One of the first step a company must take is defining a coding standard, and stick to it. The web and books are full of coding conventions, but you might want to specializes it.

This topic is already heavily discussed in the community. Everybody comes with its naming convention, whether to use Hungarian notation or not. I would not discuss about those. For most of them, it is just taste, and I don’t discuss taste. Still I think other criteria must be taken into account.

Most Coding Standard (CS) limit themselves to describe naming convention, global usage of language features, … Those aspects are important, but I would like to introduce others. Increasing the productivity and the comfort of the programmer should be the only goals of a CS in the end. In our company, anybody can change any code ( read about our Collective ownership policy ). The CS should ease their work.

Removing noise

CS should remove all formatting’s personality of programmers, not just naming. The goal here is to remove unwanted noise. Space count, variable declaration position, method ordering, if different from one programmer to another, can create a huge noise factor. This also means that access to the logic gets harder. Getting over those differences takes brain cycles, cycles that can’t be use thinking about the problem.  That does not mean programmers have no freedom, I simply prefer they express their freedom on design and algorithms. The goal is not being repressive, but to ease access to others’ code.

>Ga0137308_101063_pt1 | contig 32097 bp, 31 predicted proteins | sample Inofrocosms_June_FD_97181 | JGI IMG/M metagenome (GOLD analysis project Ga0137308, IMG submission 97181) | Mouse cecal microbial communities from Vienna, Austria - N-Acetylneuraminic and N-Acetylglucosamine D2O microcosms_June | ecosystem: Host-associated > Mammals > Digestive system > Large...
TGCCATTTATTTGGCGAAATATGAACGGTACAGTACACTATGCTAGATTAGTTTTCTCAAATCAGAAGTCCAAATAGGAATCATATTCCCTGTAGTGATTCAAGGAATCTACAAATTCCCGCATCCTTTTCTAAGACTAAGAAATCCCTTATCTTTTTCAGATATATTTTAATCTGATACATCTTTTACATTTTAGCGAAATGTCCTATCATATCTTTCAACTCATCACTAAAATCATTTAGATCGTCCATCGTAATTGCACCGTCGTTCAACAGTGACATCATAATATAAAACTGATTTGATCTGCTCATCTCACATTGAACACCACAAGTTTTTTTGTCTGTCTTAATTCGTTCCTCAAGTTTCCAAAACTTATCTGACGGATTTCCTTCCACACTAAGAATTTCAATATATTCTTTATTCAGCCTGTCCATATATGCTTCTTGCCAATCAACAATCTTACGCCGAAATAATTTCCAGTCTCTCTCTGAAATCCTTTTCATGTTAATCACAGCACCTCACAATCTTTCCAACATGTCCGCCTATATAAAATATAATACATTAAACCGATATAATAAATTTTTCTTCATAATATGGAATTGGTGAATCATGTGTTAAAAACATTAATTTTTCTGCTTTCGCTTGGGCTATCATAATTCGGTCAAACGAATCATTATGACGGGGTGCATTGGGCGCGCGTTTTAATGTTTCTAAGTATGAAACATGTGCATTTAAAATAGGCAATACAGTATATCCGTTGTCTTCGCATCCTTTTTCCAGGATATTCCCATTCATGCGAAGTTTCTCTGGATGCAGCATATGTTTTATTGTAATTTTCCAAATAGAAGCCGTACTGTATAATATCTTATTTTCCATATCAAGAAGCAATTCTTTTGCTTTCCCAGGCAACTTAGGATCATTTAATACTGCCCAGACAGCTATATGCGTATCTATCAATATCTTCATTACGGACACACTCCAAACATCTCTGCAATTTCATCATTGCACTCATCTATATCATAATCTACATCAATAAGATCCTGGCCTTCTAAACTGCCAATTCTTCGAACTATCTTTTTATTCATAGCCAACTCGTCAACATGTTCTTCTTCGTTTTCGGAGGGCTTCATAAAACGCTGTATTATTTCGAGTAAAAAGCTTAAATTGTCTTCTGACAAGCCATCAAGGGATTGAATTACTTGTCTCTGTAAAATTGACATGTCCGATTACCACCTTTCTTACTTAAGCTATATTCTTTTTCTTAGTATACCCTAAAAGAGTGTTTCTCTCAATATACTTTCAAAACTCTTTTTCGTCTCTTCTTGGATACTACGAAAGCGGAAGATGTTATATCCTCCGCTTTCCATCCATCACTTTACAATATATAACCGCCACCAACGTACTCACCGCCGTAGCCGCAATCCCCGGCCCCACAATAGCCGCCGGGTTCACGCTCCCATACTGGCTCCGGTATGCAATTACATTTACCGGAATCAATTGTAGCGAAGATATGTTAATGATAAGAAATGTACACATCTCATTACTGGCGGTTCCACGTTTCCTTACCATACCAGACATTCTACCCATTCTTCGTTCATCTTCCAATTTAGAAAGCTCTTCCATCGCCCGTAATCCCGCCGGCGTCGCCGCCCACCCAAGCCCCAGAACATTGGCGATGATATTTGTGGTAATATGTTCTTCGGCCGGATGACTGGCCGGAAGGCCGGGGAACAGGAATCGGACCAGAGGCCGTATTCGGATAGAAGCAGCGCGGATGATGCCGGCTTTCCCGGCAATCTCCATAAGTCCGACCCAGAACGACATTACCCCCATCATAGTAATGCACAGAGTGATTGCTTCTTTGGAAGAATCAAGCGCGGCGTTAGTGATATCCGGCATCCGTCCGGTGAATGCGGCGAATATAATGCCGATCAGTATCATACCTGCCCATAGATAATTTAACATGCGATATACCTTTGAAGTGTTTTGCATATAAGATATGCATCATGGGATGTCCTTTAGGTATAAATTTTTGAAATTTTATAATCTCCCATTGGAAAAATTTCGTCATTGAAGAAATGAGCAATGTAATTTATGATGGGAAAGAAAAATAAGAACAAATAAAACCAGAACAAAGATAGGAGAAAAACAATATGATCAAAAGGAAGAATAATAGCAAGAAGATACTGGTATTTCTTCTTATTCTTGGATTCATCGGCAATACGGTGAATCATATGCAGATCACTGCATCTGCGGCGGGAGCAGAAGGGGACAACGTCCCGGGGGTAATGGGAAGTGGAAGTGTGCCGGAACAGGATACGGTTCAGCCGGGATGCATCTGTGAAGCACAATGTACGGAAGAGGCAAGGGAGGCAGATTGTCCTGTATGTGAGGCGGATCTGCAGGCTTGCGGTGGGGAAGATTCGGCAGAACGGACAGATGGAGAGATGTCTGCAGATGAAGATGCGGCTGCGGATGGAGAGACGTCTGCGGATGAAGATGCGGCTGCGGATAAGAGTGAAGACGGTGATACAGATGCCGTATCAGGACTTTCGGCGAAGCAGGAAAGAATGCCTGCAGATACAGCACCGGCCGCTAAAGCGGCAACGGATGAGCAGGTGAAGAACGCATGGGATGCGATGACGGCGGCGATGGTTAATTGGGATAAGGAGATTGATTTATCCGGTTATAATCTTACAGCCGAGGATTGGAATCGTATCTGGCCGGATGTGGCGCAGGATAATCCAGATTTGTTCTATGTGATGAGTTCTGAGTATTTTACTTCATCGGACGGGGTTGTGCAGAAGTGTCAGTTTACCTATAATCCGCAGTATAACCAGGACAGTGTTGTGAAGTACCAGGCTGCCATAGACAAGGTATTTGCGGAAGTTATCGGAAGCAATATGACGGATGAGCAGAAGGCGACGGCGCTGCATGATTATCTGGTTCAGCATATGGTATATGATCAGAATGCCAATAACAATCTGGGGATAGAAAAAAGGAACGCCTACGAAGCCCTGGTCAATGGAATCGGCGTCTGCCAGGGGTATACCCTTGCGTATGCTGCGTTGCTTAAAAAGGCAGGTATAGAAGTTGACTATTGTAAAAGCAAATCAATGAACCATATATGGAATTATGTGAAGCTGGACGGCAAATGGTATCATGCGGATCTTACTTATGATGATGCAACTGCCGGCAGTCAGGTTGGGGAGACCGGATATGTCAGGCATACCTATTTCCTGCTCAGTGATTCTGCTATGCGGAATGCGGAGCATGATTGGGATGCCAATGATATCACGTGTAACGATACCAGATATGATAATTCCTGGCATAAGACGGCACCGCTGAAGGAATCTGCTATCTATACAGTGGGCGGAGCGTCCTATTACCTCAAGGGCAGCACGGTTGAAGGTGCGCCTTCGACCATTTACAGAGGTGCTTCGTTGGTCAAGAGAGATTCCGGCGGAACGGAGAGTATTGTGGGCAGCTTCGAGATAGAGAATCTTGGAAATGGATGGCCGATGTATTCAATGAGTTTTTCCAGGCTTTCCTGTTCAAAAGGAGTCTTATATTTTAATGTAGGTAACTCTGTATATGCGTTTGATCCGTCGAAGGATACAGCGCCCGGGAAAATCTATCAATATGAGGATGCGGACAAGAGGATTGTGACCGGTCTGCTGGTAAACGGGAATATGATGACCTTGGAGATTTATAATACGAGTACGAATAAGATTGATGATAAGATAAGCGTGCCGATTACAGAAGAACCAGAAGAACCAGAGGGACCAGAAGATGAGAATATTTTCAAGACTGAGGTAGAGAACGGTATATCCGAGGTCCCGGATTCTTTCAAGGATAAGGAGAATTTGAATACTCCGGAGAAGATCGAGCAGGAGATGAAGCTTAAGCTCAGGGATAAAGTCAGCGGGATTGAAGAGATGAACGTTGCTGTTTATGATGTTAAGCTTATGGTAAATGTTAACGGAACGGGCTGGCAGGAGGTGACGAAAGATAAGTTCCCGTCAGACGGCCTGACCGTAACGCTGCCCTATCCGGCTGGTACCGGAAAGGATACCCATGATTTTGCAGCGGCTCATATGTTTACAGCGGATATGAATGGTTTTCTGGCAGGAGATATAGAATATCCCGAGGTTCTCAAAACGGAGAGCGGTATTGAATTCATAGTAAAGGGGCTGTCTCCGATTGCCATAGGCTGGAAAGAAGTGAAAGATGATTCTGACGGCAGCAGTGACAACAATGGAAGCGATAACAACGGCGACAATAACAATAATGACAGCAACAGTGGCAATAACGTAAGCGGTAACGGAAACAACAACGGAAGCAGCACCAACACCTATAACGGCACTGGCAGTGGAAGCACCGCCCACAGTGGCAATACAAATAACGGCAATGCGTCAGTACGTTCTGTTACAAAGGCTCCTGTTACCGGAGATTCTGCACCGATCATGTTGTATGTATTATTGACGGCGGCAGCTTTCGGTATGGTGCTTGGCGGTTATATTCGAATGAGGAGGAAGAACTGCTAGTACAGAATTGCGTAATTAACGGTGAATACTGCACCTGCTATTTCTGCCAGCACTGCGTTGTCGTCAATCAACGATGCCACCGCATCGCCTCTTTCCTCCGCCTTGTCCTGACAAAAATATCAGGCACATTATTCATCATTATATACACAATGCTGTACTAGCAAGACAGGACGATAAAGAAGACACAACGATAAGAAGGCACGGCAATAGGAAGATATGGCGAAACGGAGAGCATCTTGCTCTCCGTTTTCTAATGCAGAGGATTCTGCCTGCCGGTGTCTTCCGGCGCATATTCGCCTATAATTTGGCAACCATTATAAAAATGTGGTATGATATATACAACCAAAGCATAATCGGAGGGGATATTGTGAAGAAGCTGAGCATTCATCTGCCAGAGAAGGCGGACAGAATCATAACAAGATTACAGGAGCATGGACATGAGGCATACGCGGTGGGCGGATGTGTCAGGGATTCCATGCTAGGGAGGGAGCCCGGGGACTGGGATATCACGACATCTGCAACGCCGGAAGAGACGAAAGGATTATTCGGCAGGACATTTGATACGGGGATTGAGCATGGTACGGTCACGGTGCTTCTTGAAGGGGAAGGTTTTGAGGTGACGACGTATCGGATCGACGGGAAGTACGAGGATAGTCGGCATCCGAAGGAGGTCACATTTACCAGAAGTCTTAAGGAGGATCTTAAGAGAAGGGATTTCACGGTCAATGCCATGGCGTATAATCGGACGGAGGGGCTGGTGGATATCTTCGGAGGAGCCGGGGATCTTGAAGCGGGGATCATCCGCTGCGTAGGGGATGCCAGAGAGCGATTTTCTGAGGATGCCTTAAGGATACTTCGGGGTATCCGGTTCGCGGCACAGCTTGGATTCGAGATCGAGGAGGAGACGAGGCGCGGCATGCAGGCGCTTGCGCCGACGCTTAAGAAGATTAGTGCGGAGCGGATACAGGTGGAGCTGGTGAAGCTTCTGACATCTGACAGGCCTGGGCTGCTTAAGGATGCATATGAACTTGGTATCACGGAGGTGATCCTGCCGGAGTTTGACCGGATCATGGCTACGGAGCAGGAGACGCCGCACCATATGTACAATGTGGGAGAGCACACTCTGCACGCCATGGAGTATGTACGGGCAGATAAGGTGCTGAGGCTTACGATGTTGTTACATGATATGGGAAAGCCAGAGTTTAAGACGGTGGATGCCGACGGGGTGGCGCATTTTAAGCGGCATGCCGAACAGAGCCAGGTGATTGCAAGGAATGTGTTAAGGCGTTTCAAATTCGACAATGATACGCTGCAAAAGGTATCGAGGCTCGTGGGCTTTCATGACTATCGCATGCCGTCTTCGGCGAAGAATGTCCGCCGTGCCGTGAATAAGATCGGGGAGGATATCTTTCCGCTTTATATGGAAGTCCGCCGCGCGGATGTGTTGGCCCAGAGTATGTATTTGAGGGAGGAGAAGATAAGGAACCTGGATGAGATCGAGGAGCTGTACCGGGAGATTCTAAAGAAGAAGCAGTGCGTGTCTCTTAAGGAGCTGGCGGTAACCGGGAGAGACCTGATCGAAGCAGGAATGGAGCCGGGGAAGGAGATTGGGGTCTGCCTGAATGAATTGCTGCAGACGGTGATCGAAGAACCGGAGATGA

The next point I consider fundamental is the parsability of a CS. In a competitive environment, productivity tools can really help being on time. Imagine the comfort of “one-click” functionality such as generating an empty test case for every method in your class, generating accessors for a variable, adding missing headers. Writing those tools can be cumbersome if the naming convention is ambiguous. I don’t want to write a fully-fledged recursive-descent C++ parser (while it can be interesting as a hobby job), I just want to create a unit test case. One requirement is then that all signatures, class name, files path should be easily found by a simple parser in most part of the code. I don’t apply this rule to low-level programming. No, I don’t parse assembly nor generate some with a tool ;-)

Universality ( in your work environment )

As the CS must be adopted by all programmers, try to keep it as a global philosophy. Never create a rule without a valid explanation. Open all rules to discussion and if it needs to be changed, don’t hesitate to do it. Include your team in the discussion, it is fundamental. Finally, you are going to live with it for a moment, so everybody must feel confortable with it.


At Fishing Cactus, the coding standard is part of the company’s value. Simple, efficient and adopted by everybody. While it burned the eyes for about a week, everybody gets use to it. And is productive!! Whatever coding standard you choose, ask yourself, does it stand those small points?